In many financing transactions, the day of closing arrives and it becomes clear that certain documents are not yet available or certain conditions precedent have not yet been satisfied. Whereas in many cases, the lender might simply delay funding until all conditions have been met, often neither the lender nor the borrower have control over the closing date. For example, when a borrower is using loan proceeds to complete a purchase transaction, the agreement of purchase and sale will govern the closing date and the seller may not be willing to grant an extension and the borrower could lose the deal.
In situations like this, a borrower may offer a post-closing undertaking to bridge the gap for some unavailable deliveries so that the scheduled closing date can be met. While lenders may not be keen on the idea, especially considering they lose much of their leverage when the advance is made, undertakings are often the compromise that gets everyone over the finish line. For those deliveries that are not completely within the control of the borrower, the undertakings will typically be couched in terms of the use of ‘best efforts’ or ‘commercially reasonable efforts’ to produce the outstanding deliveries or to make something happen. In agreeing to accept such undertakings, it is important for lenders to understand what those ‘efforts’ actually entail.
In short, ‘best efforts’ means something more than ‘commercially reasonable efforts’. It signifies that the lender intends to hold the borrower to a higher standard in its endeavours to track down and deliver the post-closing items. In order to discharge their duty under a ‘best efforts’ undertaking, a borrower must take, “in good faith, all reasonable steps to achieve the objective, carrying the process to its logical conclusion and leaving no stone unturned.” 1 However, while it imposes a higher standard than ‘commercially reasonable efforts’, keep in mind that a ‘best efforts’ undertaking is, of course, not a simple covenant. ‘Best efforts’ does not mean that the borrower must do everything possible; it is contextual, depending on the particular undertaking, its purpose, and the understanding between the parties.2 ‘Best efforts’ does not require the borrower to sacrifice itself totally to the economic interests of the lender in chasing down the outstanding delivery, although the interests of the lender must predominate.3 ‘Best efforts’ has also been enunciated as “[making] a genuine and substantial search for the requested information… a cursory inquiry is not good enough… [the borrower] must be able to satisfy a court that a real and substantial effort has been made to seek out what is being requested by the other party.”4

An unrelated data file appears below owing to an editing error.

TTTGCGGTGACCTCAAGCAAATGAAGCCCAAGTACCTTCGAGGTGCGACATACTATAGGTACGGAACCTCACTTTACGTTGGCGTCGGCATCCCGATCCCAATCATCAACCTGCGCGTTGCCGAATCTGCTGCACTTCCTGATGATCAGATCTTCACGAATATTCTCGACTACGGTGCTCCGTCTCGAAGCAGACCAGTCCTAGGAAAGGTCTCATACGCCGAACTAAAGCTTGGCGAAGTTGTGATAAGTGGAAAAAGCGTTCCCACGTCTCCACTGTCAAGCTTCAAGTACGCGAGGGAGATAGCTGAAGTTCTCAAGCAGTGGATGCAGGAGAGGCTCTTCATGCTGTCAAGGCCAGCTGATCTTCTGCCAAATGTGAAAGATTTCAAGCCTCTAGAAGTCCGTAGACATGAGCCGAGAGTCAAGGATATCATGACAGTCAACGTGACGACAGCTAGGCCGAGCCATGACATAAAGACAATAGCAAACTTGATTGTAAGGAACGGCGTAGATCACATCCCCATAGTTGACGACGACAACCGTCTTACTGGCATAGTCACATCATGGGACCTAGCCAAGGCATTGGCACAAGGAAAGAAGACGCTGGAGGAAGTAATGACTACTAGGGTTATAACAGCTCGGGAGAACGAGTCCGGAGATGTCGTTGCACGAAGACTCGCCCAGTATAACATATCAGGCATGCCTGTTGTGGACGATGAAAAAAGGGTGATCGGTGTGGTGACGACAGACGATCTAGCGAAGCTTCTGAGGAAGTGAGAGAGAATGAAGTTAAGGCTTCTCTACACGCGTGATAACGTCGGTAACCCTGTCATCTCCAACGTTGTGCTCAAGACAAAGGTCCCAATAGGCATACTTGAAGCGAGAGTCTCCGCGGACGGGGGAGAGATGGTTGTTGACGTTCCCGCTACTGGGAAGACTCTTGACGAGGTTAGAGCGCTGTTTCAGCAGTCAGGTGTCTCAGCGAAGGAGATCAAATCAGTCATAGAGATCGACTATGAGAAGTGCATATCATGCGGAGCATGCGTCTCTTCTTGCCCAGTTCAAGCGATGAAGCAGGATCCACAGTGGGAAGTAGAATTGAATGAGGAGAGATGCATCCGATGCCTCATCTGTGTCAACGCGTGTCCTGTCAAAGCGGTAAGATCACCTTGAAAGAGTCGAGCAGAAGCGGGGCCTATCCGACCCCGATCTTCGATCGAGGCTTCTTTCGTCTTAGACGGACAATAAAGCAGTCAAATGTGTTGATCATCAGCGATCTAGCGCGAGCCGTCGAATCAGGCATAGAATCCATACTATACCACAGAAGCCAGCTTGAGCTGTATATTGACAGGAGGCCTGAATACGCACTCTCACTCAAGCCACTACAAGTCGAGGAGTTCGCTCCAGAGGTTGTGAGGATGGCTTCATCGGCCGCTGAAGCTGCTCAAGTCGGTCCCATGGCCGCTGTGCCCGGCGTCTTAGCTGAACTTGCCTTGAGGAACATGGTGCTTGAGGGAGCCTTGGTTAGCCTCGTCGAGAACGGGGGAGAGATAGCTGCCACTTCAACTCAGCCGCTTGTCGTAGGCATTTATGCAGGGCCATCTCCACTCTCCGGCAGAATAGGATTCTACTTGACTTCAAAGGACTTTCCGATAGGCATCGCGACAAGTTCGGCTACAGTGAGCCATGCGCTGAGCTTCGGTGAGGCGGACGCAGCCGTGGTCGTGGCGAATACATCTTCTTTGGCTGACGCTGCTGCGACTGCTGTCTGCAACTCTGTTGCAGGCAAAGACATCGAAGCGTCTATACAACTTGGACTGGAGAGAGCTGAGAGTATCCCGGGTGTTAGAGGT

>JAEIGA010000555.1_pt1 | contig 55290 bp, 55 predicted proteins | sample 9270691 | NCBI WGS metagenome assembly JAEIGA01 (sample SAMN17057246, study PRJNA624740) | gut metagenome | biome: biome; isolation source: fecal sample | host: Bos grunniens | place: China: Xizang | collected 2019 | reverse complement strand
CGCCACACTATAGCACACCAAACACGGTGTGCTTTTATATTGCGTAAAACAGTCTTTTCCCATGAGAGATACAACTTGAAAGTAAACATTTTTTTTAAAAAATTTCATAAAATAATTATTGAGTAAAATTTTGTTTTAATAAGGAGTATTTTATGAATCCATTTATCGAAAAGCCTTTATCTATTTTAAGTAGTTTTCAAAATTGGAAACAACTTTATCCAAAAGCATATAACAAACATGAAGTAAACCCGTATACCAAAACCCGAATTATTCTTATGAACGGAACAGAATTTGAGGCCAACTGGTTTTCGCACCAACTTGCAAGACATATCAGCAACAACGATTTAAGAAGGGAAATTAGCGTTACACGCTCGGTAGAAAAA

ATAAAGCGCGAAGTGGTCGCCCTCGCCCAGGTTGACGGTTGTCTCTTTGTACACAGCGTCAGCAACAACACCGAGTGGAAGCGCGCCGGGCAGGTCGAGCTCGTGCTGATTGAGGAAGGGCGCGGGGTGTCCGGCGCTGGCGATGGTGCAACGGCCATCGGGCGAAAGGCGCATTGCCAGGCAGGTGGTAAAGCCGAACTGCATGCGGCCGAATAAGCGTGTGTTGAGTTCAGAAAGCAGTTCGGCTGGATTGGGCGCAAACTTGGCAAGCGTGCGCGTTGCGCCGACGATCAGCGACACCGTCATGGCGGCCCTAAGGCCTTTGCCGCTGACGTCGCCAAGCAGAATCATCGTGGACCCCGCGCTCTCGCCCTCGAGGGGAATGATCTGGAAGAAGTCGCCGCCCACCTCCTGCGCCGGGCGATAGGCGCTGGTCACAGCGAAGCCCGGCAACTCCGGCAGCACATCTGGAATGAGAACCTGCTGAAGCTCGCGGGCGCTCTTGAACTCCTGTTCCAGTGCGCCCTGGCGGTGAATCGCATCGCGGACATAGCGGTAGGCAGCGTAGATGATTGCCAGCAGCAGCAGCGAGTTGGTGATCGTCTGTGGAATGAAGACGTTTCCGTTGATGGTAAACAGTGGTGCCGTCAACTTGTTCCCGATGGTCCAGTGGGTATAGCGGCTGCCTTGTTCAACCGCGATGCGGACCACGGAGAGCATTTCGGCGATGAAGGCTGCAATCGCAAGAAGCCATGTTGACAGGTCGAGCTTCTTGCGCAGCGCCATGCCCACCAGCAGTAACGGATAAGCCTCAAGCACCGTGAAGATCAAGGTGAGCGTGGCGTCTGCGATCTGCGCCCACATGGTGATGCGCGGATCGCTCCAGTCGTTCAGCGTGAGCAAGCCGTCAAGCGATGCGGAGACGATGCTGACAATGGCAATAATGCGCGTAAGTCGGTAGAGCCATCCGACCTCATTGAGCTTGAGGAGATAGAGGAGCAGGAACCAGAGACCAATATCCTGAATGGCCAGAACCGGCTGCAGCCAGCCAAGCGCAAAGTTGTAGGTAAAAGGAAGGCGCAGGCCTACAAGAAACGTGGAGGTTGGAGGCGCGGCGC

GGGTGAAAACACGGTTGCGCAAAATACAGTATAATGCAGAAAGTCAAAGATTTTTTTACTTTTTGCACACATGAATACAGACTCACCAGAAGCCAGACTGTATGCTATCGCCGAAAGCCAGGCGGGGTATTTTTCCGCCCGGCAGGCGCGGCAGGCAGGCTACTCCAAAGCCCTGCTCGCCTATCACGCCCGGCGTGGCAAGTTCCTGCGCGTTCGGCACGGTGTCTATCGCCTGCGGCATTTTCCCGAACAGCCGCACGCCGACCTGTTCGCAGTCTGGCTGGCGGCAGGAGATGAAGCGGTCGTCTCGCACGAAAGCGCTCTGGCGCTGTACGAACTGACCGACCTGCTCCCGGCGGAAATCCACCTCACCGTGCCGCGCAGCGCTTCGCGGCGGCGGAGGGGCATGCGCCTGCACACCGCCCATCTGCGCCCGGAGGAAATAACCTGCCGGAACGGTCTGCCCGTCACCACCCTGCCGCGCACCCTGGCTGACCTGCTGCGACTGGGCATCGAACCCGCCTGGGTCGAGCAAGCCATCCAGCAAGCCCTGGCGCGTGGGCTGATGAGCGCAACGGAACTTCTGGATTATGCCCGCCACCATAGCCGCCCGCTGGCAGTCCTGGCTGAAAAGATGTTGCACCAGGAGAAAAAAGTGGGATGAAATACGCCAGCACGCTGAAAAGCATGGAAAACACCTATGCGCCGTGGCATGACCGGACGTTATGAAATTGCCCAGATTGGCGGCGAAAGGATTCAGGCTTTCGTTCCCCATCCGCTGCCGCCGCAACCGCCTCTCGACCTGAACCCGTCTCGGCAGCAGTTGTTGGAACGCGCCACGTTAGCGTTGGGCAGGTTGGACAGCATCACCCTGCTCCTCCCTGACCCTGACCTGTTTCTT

‘Commercially reasonable efforts,’ on the other hand, means something less than ‘leaving no stone unturned.’ It means “the effort that a reasonable person, committed to achieving the objective, would have undertaken.”5 This standard of efforts allows the borrower to take into account its own business goals and economic interests in chasing down post-closing items. Parties have expressed this standard of efforts in a number of ways, including ‘all commercially reasonable efforts,’ ‘reasonable commercial efforts,’ and ‘reasonable efforts.’ However, the courts and commentators have noted that these terms represent similar standards, as ‘commercial’ is implied in the context of a business contract or undertaking, and the use of the word ‘all’ is redundant.6 As noted above, the definition of ‘reasonable efforts’ suggests that the party must take some efforts, which are reasonable in the circumstances, to produce a document or cause something to happen. It is not necessary that all efforts be taken or that the party undertake undue hardship.7 Rather, ‘reasonable efforts’ constitute “a prudent and moderate measure of sustained diligence.”8